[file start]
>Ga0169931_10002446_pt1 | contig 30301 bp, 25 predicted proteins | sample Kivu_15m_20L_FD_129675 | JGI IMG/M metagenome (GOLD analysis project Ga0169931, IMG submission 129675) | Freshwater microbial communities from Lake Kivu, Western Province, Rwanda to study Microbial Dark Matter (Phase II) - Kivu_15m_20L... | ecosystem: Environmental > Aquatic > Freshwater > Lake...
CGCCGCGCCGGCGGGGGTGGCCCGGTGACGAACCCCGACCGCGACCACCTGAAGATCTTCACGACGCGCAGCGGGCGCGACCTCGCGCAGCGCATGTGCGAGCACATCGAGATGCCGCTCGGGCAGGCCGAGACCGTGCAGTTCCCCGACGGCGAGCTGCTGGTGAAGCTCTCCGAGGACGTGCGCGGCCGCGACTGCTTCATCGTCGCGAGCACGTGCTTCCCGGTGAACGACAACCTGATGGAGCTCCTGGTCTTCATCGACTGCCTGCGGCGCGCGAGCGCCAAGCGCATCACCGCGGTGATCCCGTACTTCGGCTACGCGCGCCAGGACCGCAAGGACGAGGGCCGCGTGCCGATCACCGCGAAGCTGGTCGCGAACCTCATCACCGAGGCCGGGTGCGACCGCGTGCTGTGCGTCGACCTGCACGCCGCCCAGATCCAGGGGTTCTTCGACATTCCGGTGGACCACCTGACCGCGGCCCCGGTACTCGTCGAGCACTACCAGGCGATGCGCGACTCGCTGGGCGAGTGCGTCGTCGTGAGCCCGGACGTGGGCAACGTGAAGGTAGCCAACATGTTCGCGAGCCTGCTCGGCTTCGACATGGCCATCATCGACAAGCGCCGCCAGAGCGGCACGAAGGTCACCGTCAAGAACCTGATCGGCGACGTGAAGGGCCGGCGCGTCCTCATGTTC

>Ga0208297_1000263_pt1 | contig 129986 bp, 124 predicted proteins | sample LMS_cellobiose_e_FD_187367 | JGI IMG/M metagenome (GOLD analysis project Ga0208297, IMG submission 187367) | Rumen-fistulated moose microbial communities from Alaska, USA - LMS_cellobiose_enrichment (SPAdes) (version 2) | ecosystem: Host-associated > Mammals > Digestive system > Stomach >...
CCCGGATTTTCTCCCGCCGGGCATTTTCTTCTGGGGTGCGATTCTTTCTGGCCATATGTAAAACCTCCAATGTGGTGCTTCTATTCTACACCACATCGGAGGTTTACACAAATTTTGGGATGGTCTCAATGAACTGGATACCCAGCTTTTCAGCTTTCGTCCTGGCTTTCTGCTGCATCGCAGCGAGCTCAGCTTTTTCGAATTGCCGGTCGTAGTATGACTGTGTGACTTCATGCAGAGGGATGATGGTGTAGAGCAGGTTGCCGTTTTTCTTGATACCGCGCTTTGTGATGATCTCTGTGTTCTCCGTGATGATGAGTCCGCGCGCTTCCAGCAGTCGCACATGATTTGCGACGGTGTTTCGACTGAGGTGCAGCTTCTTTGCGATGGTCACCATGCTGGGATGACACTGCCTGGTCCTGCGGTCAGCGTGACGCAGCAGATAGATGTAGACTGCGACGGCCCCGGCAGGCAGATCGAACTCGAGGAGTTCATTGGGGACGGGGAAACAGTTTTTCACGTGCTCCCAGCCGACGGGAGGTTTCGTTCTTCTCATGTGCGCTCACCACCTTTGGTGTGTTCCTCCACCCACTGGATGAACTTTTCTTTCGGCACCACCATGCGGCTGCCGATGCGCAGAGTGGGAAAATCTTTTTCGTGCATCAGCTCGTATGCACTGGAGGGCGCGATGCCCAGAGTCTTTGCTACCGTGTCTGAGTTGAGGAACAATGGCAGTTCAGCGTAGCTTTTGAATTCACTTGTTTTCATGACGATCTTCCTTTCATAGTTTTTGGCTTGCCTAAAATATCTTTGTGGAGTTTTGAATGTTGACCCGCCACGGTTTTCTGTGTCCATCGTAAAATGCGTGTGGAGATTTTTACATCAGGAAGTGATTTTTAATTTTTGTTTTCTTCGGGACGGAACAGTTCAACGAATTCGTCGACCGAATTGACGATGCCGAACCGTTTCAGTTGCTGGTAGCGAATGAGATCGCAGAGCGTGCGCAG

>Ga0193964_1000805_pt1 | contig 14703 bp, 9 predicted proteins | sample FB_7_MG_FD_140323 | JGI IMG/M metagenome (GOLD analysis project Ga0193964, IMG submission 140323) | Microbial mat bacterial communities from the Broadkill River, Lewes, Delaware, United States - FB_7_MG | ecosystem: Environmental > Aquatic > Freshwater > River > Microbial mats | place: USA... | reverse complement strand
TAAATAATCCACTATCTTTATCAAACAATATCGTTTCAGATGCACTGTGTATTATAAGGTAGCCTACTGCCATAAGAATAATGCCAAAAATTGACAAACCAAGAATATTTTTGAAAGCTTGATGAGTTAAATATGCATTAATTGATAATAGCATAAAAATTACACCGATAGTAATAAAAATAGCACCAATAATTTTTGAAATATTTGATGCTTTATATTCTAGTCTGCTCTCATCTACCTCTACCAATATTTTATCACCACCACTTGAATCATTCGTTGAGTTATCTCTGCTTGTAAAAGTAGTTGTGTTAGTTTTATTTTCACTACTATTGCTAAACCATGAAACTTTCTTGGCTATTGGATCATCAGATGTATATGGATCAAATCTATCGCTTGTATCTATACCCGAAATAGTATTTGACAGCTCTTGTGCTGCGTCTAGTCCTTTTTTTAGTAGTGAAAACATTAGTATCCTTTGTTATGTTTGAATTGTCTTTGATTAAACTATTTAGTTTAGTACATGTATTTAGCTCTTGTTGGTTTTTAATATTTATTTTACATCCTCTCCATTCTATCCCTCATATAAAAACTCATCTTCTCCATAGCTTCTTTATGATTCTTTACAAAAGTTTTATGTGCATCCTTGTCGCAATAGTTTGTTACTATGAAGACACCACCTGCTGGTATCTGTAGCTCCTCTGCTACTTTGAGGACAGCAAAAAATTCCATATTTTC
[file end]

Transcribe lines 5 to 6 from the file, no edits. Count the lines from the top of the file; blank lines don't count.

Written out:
>Ga0193964_1000805_pt1 | contig 14703 bp, 9 predicted proteins | sample FB_7_MG_FD_140323 | JGI IMG/M metagenome (GOLD analysis project Ga0193964, IMG submission 140323) | Microbial mat bacterial communities from the Broadkill River, Lewes, Delaware, United States - FB_7_MG | ecosystem: Environmental > Aquatic > Freshwater > River > Microbial mats | place: USA... | reverse complement strand
TAAATAATCCACTATCTTTATCAAACAATATCGTTTCAGATGCACTGTGTATTATAAGGTAGCCTACTGCCATAAGAATAATGCCAAAAATTGACAAACCAAGAATATTTTTGAAAGCTTGATGAGTTAAATATGCATTAATTGATAATAGCATAAAAATTACACCGATAGTAATAAAAATAGCACCAATAATTTTTGAAATATTTGATGCTTTATATTCTAGTCTGCTCTCATCTACCTCTACCAATATTTTATCACCACCACTTGAATCATTCGTTGAGTTATCTCTGCTTGTAAAAGTAGTTGTGTTAGTTTTATTTTCACTACTATTGCTAAACCATGAAACTTTCTTGGCTATTGGATCATCAGATGTATATGGATCAAATCTATCGCTTGTATCTATACCCGAAATAGTATTTGACAGCTCTTGTGCTGCGTCTAGTCCTTTTTTTAGTAGTGAAAACATTAGTATCCTTTGTTATGTTTGAATTGTCTTTGATTAAACTATTTAGTTTAGTACATGTATTTAGCTCTTGTTGGTTTTTAATATTTATTTTACATCCTCTCCATTCTATCCCTCATATAAAAACTCATCTTCTCCATAGCTTCTTTATGATTCTTTACAAAAGTTTTATGTGCATCCTTGTCGCAATAGTTTGTTACTATGAAGACACCACCTGCTGGTATCTGTAGCTCCTCTGCTACTTTGAGGACAGCAAAAAATTCCATATTTTC